Justice is dead or alive?

John Rawls model of justice

Pg. XI.

Editor’s Foreword,

“A political conception of justice is justified by reference to political values and should not be presented as part of a more “comprehensive” moral, religious, or philosophical doctrine.”

Pg. 2

“One is that political philosophy may contribute to how a people think of their political and social institutions as a whole, and their basic aims and purposes as a society with a history — a nation – as opposed to their aims and purposes as individuals, or as members of families and associations.”

Pgs 2-3

“… the members of any civilized society need a conception that enables themselves as members having a certain political status – in a democracy, that of equal citizenship – and how this status affects their relation to their social world.”

Pg. 5

“Society as a fair system of cooperation.”

Pg 6

“The central organizing idea of social cooperation has at least three essential features:

(a) Social cooperation is distinct from merely socially coordinated activity – for example, activity coordinated by orders issued by an absolute central authority. Rather, social cooperation is guided by publicly recognized rules and proceduresaccept as appropriate to regulate their conduct. which those cooperating

(b) The idea of cooperation includes the idea of fair terms of cooperation: these are terms each participant may reasonably accept, and sometimes should accept, provided that everyone else likewise accepts them. Fair terms of cooperation specify an idea of reciprocity, or mutuality: all who do their part as the recognized rules require are to benefit as specified by a public and agreed-upon standard.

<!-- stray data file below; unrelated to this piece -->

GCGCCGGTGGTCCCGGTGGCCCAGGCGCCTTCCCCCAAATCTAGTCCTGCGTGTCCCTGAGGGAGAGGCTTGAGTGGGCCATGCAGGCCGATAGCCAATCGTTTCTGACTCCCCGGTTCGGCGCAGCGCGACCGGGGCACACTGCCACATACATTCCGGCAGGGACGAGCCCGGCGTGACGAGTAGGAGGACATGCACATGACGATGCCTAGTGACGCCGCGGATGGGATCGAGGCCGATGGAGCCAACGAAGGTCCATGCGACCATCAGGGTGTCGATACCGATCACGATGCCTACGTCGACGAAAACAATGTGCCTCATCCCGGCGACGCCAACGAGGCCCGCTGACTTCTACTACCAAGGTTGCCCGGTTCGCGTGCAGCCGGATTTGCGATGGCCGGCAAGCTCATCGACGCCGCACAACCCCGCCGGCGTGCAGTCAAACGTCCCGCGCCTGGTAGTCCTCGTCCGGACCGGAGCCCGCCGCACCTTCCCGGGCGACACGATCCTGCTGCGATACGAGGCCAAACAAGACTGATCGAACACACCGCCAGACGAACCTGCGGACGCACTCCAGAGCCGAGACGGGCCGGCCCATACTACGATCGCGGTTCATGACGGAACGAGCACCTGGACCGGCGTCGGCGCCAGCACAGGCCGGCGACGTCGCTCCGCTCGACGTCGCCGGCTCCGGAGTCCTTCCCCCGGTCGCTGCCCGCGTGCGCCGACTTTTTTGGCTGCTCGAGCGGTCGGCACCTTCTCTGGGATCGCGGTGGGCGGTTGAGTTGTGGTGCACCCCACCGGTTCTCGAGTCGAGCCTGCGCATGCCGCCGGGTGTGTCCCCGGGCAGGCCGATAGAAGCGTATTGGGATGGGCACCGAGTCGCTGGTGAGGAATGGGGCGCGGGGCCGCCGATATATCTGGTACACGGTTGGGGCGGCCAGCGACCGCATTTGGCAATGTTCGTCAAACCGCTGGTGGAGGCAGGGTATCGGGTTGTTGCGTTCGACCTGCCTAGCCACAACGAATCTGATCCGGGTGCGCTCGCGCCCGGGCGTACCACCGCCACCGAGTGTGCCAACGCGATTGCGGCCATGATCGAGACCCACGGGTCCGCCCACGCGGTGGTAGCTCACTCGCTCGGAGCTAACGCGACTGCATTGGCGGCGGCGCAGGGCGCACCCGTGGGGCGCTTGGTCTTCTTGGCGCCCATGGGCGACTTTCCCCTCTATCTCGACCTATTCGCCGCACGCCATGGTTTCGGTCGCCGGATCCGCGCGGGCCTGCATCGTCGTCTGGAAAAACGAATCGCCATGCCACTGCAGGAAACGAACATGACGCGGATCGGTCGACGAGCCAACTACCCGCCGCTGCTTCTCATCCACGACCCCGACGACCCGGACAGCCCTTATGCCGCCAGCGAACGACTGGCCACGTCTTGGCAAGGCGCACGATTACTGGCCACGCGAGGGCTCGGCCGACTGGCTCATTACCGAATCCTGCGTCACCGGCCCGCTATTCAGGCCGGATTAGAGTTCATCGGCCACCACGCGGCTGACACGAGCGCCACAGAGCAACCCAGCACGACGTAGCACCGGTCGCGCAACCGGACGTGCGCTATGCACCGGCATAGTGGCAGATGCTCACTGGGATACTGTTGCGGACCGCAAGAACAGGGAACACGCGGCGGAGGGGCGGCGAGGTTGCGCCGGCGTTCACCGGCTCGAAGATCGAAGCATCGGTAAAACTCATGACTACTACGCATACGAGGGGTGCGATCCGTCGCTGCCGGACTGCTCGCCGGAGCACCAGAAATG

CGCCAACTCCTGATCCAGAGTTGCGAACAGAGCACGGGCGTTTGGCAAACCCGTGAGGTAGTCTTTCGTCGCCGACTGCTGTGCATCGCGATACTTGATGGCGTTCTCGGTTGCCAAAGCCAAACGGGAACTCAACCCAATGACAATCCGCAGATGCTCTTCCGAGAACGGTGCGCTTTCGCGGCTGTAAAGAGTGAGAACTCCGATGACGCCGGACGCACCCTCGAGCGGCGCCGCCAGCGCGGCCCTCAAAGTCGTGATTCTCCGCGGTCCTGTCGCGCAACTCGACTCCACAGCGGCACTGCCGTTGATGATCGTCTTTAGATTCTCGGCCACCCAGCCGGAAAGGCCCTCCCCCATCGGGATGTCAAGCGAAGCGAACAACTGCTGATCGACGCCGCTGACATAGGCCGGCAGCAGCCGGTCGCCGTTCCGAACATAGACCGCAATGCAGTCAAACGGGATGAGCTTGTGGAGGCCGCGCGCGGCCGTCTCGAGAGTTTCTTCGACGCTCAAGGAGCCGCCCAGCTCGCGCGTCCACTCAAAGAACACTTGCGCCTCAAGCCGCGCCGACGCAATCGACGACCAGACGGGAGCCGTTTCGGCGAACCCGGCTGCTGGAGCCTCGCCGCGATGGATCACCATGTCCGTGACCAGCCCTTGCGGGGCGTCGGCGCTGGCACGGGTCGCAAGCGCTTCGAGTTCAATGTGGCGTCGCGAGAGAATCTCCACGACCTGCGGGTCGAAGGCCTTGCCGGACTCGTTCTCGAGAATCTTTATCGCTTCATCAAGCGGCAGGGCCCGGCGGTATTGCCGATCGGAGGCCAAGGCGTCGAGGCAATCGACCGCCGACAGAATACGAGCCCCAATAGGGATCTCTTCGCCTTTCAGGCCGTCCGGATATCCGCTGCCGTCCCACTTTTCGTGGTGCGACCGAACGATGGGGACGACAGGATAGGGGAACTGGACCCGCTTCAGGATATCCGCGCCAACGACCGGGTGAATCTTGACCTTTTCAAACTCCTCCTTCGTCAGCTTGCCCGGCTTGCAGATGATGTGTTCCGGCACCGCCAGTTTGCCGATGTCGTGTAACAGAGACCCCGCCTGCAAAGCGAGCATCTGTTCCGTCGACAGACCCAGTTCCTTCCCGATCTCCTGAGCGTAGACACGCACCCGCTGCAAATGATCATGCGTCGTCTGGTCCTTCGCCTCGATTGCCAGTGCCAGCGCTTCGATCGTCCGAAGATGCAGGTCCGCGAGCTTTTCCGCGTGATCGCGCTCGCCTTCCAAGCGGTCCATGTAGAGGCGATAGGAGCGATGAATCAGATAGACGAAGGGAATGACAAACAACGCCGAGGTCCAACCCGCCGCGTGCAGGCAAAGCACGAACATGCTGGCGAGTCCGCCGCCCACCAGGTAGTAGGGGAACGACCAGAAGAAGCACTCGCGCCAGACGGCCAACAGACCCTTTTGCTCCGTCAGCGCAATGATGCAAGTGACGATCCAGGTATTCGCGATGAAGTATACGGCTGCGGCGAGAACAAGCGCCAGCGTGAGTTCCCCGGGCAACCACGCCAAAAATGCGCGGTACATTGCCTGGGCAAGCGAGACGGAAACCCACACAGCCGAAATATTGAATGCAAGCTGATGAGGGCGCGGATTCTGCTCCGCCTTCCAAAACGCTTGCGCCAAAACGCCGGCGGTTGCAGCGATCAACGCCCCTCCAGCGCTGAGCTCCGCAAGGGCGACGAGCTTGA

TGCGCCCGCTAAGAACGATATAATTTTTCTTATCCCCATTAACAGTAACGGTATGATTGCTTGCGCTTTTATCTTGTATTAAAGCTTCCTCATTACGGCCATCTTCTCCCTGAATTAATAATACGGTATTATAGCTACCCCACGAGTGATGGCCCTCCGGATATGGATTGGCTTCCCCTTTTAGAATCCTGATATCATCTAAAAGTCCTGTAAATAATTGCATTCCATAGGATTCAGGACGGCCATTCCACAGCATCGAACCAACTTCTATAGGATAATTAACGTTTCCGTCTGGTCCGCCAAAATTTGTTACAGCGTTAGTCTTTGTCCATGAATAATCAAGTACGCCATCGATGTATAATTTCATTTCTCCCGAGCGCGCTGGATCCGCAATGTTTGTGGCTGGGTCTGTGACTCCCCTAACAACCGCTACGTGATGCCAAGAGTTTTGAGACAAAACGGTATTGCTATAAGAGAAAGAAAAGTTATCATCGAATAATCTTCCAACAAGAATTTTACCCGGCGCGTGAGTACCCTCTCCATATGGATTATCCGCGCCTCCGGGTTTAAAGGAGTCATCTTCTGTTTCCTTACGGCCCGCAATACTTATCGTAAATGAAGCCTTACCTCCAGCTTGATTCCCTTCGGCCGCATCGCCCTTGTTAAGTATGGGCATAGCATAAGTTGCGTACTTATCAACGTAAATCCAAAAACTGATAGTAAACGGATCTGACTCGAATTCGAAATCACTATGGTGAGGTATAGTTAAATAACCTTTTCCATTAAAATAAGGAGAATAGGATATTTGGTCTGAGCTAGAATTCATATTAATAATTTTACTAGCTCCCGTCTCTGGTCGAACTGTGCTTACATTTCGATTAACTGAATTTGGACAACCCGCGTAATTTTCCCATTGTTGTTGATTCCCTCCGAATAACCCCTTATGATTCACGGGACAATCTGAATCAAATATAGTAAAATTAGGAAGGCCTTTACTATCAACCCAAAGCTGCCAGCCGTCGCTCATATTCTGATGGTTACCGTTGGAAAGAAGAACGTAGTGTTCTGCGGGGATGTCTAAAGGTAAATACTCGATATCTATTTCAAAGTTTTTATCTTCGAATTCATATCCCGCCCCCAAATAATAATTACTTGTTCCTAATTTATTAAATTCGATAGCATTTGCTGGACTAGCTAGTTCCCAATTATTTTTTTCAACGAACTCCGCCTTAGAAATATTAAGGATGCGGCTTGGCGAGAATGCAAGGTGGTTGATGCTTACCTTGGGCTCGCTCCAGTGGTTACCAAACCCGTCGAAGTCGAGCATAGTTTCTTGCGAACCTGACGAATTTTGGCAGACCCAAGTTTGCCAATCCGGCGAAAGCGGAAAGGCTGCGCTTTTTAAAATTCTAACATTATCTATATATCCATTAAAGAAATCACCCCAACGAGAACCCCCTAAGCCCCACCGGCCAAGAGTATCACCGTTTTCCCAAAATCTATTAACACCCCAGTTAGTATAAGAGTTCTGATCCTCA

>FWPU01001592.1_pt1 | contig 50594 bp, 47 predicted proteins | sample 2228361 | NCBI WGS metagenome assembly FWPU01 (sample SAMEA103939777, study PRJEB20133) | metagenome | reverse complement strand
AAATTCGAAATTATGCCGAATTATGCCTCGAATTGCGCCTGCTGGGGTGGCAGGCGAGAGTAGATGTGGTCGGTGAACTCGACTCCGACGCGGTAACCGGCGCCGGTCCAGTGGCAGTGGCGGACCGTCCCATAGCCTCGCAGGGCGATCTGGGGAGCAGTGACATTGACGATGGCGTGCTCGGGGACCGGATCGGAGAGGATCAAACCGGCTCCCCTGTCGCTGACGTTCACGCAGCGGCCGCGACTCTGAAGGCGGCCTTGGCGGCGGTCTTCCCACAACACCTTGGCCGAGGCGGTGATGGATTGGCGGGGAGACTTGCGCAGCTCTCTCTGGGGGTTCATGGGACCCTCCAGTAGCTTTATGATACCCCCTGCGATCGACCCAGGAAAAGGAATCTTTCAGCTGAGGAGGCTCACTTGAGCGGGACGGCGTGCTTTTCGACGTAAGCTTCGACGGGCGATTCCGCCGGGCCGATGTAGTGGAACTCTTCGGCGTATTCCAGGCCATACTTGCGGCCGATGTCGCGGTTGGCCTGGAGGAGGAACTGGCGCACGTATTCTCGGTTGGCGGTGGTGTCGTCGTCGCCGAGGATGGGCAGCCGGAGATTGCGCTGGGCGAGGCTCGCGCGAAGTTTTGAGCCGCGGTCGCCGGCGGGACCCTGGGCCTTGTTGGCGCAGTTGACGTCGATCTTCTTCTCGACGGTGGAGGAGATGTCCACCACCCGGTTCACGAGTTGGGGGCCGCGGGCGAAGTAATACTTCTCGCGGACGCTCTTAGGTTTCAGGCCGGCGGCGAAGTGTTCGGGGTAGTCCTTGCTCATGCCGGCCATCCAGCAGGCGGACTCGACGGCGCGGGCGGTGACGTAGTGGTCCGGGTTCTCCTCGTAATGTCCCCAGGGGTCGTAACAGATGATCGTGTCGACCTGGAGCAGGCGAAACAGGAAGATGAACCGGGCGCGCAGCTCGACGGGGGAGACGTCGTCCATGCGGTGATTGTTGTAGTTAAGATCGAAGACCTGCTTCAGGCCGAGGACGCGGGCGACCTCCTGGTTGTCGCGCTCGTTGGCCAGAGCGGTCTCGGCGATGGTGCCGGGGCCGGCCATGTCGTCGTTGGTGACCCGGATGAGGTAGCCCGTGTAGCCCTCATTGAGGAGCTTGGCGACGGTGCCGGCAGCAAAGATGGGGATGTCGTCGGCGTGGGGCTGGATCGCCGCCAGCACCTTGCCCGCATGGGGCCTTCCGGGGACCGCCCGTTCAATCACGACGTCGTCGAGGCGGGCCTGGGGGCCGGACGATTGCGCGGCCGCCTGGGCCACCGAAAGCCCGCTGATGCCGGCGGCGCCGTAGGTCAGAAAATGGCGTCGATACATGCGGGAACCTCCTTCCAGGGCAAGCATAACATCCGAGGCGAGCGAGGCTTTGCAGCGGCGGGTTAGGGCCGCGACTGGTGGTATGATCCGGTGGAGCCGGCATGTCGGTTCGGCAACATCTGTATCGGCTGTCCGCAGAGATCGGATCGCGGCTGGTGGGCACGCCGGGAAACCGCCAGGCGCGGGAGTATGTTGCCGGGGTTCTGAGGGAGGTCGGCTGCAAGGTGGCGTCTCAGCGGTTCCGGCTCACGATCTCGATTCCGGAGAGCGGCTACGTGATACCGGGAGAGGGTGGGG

(c) The idea of cooperation also includes the idea of each participant’s rational advantage, or good. The idea of rational advantage specifies what it is that those engaged in cooperation are seeking to advance from the standpoint of their own good.”

Pg. 12

“We view justice as fairness not as a comprehensive moral doctrine but as a political conception to apply to that structure of political and social institutions.”

Pg 13

“In justice as fairness the question of justice between peoples is postponed until we have an account of political justice for a well-ordered democratic society.”

Pg 14 (back to editor’s Foreword)

“Finally, I stress a point implicit in what we have said: namely, that justice as fairness is not a comprehensive religious, philosophical, or moral doctrine – one that applies to all subjects and covers all values. Nor is it to be regarded as the application of such a doctrine to the basic structure of society, as if this structure were merely another subject to which that comprehensive view is to be applied. Neither political philosophy nor justice as fairness is, in that way, applied moral philosophy. Political philosophy has its own distinctive features and problems. Justice as fairness is a political conception of justice for the special case of the basic structure of a modern democratic society. I this respect it is much narrower in scope than comprehensive philosophical moral doctrines such as utilitarianism, perfectionism, and intuitionism, among others. It focuses on the political (in the form of the basic structure), which is but a part of the domain of the moral.”

Pg 15

“Justice as fairness adopts … the fair terms of social cooperation are to be given by an agreement entered into by those engaged in it. One reason it does this is that, given the assumption of reasonable pluralism, citizens cannot agree on any moral authority, say a sacred order of values or the dictates of what some view as natural law. So what better alternative is there than an agreement between citizens themselves reached under conditions that are fair for all?”